Rate Hike Expectations Must be Abandoned

by Ashraf Laidi
Jun 6, 2008 14:05

US non-farm payrolls lost -49k while the unemployment rate jumps to 0.5 points to 5.5%-- the highest rate since Oct 2004 and the fastest jump since February 1986. The jobs losses were broad across all sectors with the exception of the government sector, which is not unusual in recessionary conditions. Construction lost 34k, manufacturing lost 26k, retail lost 27.1K and even temporary employment dropped -30k.

Markets Are Dealt with 2 Stark Reminders in the Last 24 hours:

1. The Notion of a Rate Hike Must be Abandoned in 2008
Todays US jobs report reminds the markets of what Federal Reserve Board said 3 weeks ago rather than what the Fed Chairman Bernanke said this week. Last month, the Fed revised upwards its central tendency forecasts for the unemployment rate in H2 to 5.6-5.7% from 5.0%. The FRB also revised down its GDP growth forecast. This highlights our stark disagreement with the fed funds futures pricing a rate hike this year, which was largely a result of Federal Reserve speeches rather than actual data. We stick with our expectations for at least one more rate cut of 25 bps from the Fed to 1.75%, with chances for a 1.50% print at 40% chance.

The US recession may not show itself in the definition of two consecutive quarterly GDP growth rates, but it is worsening on the employment front as it has on the housing front. In the last two recessions of 1990-91 and 2001-2, the longest uninterrupted string of payrolls declines was 11 and 15 months respectively. This year, payrolls have shown 5 straight monthly declines, with the unemployment rate suggesting more losses into the rest of the year.

2. Trichet Can Do What Bernanke Does, And Maybe More
Combining todays weak US jobs report with yesterdays press conference from the European Central Bank, currency and bond markets are dealt with a stark reminder to currency markets that the ECB can also step up its own inflationary concerns and may potentially raise interest rates before the Federal Reserve could even consider raising its own rates. ECBs Trichet comments that a rate hike is not excluded next month suggests that the Fed may not operate in a global vacuum of tighter monetary policy. In fact, it is the ECB that is guided by an explicit mandate to keep inflation close to 2.0%, as opposed to the Federal Reserve, which is the only central bank (in addition to the Bank of Japan) in the industrialized world with no explicit quantitative inflation target. Trichets comments have now reversed market expectations towards a 2008 rate hike in Q4, from no change or a rate cut. The Swiss National Bank has also stepped up its own inflation rhetoric today.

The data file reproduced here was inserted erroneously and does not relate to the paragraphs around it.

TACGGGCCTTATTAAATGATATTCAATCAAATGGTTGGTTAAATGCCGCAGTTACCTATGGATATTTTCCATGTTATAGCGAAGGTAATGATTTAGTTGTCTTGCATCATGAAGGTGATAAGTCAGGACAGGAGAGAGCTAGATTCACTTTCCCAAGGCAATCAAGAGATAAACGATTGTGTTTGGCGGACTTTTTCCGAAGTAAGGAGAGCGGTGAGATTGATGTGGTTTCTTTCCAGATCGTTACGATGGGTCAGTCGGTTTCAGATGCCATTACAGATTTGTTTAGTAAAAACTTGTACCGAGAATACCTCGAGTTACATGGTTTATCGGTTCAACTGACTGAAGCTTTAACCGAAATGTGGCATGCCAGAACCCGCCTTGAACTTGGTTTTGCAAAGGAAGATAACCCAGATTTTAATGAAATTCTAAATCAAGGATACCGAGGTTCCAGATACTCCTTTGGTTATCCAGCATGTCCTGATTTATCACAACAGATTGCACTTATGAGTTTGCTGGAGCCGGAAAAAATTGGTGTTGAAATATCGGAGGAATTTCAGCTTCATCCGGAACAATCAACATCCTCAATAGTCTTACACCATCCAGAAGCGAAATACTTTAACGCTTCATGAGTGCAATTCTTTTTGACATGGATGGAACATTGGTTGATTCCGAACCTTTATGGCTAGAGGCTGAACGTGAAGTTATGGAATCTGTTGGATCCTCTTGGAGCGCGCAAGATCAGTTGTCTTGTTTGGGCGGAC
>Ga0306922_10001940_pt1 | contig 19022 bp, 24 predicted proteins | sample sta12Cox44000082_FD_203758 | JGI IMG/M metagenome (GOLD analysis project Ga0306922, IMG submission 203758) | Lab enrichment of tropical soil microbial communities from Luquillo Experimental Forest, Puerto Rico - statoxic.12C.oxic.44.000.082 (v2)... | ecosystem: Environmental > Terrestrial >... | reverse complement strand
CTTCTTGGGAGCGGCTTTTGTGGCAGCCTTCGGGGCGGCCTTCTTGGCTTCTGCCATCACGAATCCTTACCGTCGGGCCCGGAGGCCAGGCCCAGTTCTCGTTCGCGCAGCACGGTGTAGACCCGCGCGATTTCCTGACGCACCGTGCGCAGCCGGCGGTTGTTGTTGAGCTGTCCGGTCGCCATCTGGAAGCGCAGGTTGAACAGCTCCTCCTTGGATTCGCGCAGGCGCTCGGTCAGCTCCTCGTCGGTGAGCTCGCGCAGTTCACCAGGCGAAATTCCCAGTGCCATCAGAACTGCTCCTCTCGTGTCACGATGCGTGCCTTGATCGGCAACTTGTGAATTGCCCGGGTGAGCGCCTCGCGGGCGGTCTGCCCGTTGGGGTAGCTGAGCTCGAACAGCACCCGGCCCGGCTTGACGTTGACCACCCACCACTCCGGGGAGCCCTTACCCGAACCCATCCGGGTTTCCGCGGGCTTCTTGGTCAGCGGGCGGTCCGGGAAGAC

This support our forecasts for $1.56 by month-end and 103 for EURUSD and USDJPY. We should also a see a gradual retreat in equity indices as markets struggle in coming to terms with the Fed's inflationary vigilance in the midst of accelerating deterioration in US labor markets. We are bearish in USD against GBP with support at 1.97. Indeed, GBP remains the broadest losing currency in the industrialized world, showing the biggest loss in gold terms relative to other currencies.

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